What might the second half of 2019 bring for bank mergers and acquisitions (M&A)?
The favorable drivers in the first half of 2019 — the regulatory landscape, enhanced earnings as a result of tax reform, desire for scale and efficiency, and the search for digital capabilities — will likely continue to be the catalysts for bank M&A activity in the second half of 2019. While the market has not seen a spike in the bank M&A deal volume, overall deal values continue to rise because of a few large transactions, including mergers with price tags of a $28 billion and a $3.6 billion. The following trends and drivers are expected to continue to have an impact on banking M&A activity in the second half of 2019 and beyond.
Intensifying Battle for Secured Customer Deposit Bases
U.S. banks’ deposit costs rose far more quickly than loan yields in the first quarter of 2019; further increases in deposit costs may prevent net interest margins from expanding in 2019. As the competition for deposits intensifies, buyers are increasingly looking for banks with a secured deposit base, especially those with a significant percentage. Moreover, as deposit betas accelerate — even as the Federal Open Market Committee slows rate hikes — it becomes more difficult for banks to grow deposits.
With the largest banks attempting to grow their deposit market share via organic customer growth, the regional and super regional banks are trying to develop similar presences through acquisitions. Banks that can navigate this rate environment ably should emerge as better-positioned acquirers via their stock currency, or sellers through the attractiveness of their funding base.
Favorable Regulatory Environment
Dodd-Frank regulations have eased over the past 12 months, increasing the threshold for added oversight and scrutiny from $50 billion in assets to $250 billion. Easing bank regulations and tax reforms that create surplus capital could continue driving regional and super regional consolidation. Moreover, banks with $250 billion to $700 billion in assets may continue to benefit in the second half of 2019 from a more-favorable regulatory landscape.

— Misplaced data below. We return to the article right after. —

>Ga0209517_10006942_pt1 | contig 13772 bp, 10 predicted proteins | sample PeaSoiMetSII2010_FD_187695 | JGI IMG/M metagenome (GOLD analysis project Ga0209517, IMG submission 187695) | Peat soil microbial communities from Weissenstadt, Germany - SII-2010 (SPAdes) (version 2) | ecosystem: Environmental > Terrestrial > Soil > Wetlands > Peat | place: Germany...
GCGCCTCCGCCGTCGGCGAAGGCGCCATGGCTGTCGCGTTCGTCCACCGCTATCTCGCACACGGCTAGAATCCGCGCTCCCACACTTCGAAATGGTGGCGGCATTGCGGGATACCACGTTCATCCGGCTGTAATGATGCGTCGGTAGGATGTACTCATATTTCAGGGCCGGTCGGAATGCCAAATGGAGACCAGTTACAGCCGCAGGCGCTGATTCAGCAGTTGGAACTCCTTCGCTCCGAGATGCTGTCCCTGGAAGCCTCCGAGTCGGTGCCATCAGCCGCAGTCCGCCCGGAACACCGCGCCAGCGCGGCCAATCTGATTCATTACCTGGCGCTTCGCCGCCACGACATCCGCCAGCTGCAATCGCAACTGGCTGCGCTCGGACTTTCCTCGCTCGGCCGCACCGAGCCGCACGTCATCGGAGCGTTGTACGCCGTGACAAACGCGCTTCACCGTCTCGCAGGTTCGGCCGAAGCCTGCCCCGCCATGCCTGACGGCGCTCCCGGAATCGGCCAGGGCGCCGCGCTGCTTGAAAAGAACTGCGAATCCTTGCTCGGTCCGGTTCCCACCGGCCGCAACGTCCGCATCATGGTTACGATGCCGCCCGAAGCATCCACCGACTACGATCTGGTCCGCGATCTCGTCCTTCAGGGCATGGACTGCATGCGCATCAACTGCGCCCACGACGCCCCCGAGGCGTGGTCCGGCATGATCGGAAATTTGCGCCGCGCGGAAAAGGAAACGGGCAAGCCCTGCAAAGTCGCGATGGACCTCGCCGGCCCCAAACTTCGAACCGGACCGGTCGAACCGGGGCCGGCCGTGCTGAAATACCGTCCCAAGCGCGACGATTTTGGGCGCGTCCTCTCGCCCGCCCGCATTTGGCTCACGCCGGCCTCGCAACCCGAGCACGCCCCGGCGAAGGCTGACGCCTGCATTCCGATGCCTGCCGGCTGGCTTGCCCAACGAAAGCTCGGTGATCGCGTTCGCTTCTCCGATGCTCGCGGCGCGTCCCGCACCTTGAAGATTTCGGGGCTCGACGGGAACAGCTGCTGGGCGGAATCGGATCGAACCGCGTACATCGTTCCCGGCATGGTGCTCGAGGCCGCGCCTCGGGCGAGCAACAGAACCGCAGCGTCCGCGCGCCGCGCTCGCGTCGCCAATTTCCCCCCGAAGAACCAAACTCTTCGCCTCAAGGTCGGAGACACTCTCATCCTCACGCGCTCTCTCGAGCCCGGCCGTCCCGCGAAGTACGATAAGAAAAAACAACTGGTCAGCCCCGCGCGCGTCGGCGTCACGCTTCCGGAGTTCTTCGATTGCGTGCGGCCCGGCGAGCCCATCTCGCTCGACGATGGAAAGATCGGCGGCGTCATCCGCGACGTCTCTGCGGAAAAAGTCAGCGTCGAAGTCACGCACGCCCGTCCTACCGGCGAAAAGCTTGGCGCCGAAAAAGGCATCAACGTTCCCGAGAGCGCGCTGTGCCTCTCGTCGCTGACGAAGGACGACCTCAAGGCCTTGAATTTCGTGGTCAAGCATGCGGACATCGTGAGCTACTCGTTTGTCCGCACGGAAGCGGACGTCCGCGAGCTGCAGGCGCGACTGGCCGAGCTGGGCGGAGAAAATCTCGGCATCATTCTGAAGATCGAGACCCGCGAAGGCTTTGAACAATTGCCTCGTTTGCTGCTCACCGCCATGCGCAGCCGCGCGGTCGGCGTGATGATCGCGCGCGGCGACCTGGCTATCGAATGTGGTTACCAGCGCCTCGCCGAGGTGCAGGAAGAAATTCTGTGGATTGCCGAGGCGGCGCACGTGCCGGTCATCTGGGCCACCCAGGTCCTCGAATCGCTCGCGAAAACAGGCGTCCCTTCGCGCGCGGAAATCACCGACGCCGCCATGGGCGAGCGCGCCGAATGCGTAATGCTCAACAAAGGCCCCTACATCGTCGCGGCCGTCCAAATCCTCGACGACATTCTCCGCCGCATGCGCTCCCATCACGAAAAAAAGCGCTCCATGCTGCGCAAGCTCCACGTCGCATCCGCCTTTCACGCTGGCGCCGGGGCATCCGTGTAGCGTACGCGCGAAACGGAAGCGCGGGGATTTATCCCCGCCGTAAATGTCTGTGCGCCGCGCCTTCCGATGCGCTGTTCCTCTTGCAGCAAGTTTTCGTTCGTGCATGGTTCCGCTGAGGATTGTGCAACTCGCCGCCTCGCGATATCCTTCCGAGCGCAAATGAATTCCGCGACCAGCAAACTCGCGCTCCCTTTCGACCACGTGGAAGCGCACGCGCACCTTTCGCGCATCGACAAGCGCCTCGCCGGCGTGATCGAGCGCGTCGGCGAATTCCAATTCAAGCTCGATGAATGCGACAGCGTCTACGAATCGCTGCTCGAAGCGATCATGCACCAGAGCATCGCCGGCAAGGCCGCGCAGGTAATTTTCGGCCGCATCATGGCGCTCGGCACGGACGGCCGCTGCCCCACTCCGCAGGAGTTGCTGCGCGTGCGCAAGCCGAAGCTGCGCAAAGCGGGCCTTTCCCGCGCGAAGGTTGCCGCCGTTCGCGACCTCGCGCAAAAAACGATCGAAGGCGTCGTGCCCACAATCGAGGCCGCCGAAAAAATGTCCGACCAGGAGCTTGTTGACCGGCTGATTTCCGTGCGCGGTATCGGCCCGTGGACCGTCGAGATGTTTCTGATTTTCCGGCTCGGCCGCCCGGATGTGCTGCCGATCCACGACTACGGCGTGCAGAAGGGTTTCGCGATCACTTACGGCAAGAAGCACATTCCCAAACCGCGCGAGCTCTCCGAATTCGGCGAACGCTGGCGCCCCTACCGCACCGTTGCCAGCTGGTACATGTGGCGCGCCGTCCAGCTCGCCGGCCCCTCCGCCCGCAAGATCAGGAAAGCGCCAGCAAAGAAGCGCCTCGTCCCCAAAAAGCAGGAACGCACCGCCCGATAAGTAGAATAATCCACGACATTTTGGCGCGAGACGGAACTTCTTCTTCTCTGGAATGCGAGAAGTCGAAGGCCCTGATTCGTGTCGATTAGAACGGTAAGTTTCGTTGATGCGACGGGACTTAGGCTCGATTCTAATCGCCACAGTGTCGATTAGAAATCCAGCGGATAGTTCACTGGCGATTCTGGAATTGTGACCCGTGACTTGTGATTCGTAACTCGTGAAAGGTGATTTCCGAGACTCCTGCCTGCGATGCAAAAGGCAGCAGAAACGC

MOE’s Potential Change on the Competitive Landscape
There were a couple of mergers of equals (MOE) in the first half of 2019 that were welcomed by investors — an indication that the industry could be likely to see a rise in the volume of larger transactions in 2019. Regional banks that miss the MOE wave in the near term may soon find themselves without a “partner” after the initial wave of acquisitions occurs.
As the banks pressure-test their MOE strategy, the key may be to find a partner with strategic overlap to drive the synergies and justify the purchase price premium yet also provide an opportunity for growth and geographic footprint. Furthermore, unlike smaller tuck-ins, MOE requires additional strategic diligence and capabilities. This includes the ability to successfully integrate and scale capabilities, the ability to cross-sell to newly acquired segments, the ability to consolidate branches in overlapping markets and integrating divergent management processes and culture.
The Hunt for Digital Capabilities
Evolving consumer wants and the table stake needed to provide an integrated digital ecosystem are compelling many bank executives to differentiate themselves via technology and digital channels growth. Investors typically place a premium on digital-forward banks, driving up multiples for banks with efficient ecosystems of digital capabilities. The hunt for digital capabilities may provide an opportunity to not only add scale, but also transform legacy banks into agile, digital-first banks of the future.
Bank boards and executives should remain cognizant of above trends as they progress through their strategic M&A planning. Their resulting decisions — to be buyer, seller or an observer on the sidelines — may shape bank M&A activity in the second half of 2019 and into 2020.
Moreover, while the banks continue to assess the potential impact of the current expected credit loss (CECL) standard, the general market consensus is CECL may require a capital charge. As such, M&A credit due diligence should be treated as an investment in reducing future losses, even though the loan quality is currently viewed as benign. Successfully driving value from acquisitions while mitigating risks requires a focused lens on M&A strategy with the right set of tools, teams and processes to perform due diligence, execute and integrate as needed.
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